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Education & Safety
A group consisiting of attorneys and/or pilots, and/or anyone interested in aviation law. Designed to facilate the learning, knowledge and understanding of aviation law. A group designed to promote and enhance aviation safety for the aviation community and the general public and also to assist in the just development of aviation law.
Hoffman and Pomerantz, LLP
4307 Redondo Beach Boulevard
Lawndale, CA 90260
United States

Group News

Get ready!!!...."Basic Med" starts this MOnday, May 1, 2017! ... Welcome Backto flying!.......



April 24, 2017 By AOPA ePublishing staff

The FAA on April 24 released the official BasicMed Comprehensive Medical Examination Checklist that pilots who wish to fly under BasicMed need to fill out and have completed by the state-licensed physician performing the medical examination. The agency also published a link to AOPA’s Medical Self-Assessment: A Pilot's Guide to Flying Healthy online aeromedical course that satisfies the requirement for pilots to complete a medical education course prior to operating under BasicMed.

BasicMed forms available
AOPA President & CEO Mark Baker announces that AOPA's BasicMed online course and the required FAA forms are now available in advance of t...

Although qualified pilots cannot fly under BasicMed until May 1, they can go ahead and make a doctor's appointment, have the checklist filled out by the physician, and complete the online medical course. Pilots will need to retain the completed exam checklist with their logbook, along with the certificate of completion provided after the pilot successfully completes the online course. Once these requirements are met, pilots just have to wait until May 1 to exercise the privileges of BasicMed.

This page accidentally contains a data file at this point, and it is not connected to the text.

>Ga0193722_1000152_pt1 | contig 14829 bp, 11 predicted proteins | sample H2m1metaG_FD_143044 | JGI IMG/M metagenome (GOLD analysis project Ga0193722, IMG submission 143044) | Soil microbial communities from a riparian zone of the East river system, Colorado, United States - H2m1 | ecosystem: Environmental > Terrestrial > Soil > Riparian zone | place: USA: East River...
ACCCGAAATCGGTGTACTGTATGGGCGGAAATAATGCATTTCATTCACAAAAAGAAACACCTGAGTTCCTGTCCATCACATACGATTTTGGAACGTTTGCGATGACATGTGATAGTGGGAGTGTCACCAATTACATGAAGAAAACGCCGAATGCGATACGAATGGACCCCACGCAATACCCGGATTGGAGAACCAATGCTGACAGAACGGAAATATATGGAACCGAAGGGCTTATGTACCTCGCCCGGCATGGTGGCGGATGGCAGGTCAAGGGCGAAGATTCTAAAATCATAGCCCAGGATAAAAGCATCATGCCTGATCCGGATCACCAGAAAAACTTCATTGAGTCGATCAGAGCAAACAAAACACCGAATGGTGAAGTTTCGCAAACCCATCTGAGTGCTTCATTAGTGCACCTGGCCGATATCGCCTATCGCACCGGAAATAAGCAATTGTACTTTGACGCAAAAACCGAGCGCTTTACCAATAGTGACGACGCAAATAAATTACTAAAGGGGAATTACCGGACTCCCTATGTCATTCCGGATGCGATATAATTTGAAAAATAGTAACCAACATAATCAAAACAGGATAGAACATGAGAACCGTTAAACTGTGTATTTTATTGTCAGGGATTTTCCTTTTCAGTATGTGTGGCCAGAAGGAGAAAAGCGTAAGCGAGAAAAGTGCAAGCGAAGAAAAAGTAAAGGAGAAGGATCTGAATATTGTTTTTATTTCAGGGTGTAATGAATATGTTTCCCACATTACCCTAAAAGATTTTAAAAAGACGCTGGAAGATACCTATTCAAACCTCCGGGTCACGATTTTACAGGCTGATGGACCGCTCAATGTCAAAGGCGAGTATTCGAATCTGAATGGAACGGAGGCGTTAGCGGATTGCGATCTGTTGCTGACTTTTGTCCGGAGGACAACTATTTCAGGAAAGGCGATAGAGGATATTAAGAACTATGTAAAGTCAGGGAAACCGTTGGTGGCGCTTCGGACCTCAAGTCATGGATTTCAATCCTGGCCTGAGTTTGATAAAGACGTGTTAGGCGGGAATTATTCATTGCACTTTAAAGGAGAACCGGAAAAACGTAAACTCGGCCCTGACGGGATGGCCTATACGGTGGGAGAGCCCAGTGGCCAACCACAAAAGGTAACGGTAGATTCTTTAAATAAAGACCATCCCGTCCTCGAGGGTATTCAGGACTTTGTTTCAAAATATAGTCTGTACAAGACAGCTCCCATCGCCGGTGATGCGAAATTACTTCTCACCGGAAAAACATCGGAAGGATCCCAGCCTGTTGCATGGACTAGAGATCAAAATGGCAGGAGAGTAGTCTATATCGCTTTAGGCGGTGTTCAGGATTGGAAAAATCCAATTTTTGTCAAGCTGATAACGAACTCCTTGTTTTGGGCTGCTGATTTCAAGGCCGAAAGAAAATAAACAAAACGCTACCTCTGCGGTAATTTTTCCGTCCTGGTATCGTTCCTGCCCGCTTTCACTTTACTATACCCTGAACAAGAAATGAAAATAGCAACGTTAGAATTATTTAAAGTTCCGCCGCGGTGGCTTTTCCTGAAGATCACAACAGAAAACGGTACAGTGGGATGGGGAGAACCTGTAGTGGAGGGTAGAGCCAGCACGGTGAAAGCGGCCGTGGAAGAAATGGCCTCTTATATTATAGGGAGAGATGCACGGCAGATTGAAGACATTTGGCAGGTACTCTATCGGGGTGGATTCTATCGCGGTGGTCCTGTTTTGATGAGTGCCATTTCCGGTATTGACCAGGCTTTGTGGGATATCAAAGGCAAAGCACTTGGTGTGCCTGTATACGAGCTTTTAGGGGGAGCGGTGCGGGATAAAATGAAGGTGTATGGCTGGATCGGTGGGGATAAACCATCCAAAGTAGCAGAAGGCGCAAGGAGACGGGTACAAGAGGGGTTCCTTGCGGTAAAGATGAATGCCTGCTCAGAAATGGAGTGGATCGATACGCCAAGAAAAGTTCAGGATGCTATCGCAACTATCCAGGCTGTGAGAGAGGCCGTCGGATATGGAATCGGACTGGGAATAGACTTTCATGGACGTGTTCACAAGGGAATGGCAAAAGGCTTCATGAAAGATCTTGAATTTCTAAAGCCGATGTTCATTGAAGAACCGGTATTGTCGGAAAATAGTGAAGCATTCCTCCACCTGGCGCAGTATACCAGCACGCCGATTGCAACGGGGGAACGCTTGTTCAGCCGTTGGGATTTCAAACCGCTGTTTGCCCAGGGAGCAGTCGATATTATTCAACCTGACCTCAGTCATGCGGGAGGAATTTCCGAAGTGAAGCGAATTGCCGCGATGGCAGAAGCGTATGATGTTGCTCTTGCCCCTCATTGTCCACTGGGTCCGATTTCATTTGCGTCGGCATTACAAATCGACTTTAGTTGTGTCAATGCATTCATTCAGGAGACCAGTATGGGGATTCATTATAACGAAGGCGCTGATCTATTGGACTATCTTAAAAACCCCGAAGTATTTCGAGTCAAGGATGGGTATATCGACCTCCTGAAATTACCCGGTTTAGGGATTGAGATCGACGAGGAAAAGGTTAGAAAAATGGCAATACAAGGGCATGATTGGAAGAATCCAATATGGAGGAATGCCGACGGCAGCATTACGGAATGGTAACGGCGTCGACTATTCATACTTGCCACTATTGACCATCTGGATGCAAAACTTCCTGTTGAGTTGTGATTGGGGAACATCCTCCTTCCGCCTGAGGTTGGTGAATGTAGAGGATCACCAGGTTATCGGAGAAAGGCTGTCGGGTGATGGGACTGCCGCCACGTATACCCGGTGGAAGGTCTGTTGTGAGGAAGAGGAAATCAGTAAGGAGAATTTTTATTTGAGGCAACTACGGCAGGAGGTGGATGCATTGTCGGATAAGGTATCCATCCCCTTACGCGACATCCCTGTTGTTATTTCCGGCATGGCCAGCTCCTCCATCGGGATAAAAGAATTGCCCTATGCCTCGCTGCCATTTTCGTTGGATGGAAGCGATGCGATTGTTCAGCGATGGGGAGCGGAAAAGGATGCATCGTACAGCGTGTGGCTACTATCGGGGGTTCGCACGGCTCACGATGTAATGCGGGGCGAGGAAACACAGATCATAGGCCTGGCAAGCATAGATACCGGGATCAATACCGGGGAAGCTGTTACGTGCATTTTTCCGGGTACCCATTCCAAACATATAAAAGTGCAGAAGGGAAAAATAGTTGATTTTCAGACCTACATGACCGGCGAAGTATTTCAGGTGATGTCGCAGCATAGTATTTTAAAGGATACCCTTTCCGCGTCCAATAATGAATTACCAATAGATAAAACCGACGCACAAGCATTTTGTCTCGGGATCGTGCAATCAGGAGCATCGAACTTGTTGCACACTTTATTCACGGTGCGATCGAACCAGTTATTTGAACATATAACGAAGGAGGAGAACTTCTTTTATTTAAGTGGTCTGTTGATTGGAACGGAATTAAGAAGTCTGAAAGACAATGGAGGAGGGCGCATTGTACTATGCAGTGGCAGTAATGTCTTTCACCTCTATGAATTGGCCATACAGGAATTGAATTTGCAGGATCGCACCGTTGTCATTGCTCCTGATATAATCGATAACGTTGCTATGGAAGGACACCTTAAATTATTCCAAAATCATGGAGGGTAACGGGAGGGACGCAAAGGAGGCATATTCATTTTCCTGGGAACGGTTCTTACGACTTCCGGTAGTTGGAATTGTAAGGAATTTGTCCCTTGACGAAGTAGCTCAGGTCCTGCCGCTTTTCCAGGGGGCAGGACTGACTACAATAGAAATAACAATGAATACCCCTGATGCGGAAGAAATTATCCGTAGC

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AOPA recommends that pilots have the medical examination checklist completed first, and then complete the online course. The online course educates pilots about conducting medical self-assessments and determining fitness to fly, and requires users to complete a 20-question quiz to pass the course. Users can save their progress; upon completion of the course, BasicMed rules require the user to provide some basic information about the pilot and the physician who conducted the exam (such as name, address, and telephone number), the date of the exam, and a few certifications as to the pilot’s fitness to fly.


“We fought long and hard for this on behalf of our members, and we’re excited that pilots can now start the BasicMed process,” said AOPA President Mark Baker. “You’re now cleared to take the necessary steps to get in the air as of May 1.”

Fit to Fly resources

AOPA has developed a suite of Fit to Fly resources to walk you and your state-licensed physician through the BasicMed process to make it as easy as possible for you to be ready to fly as pilot in command when the medical reform rules go into effect May 1.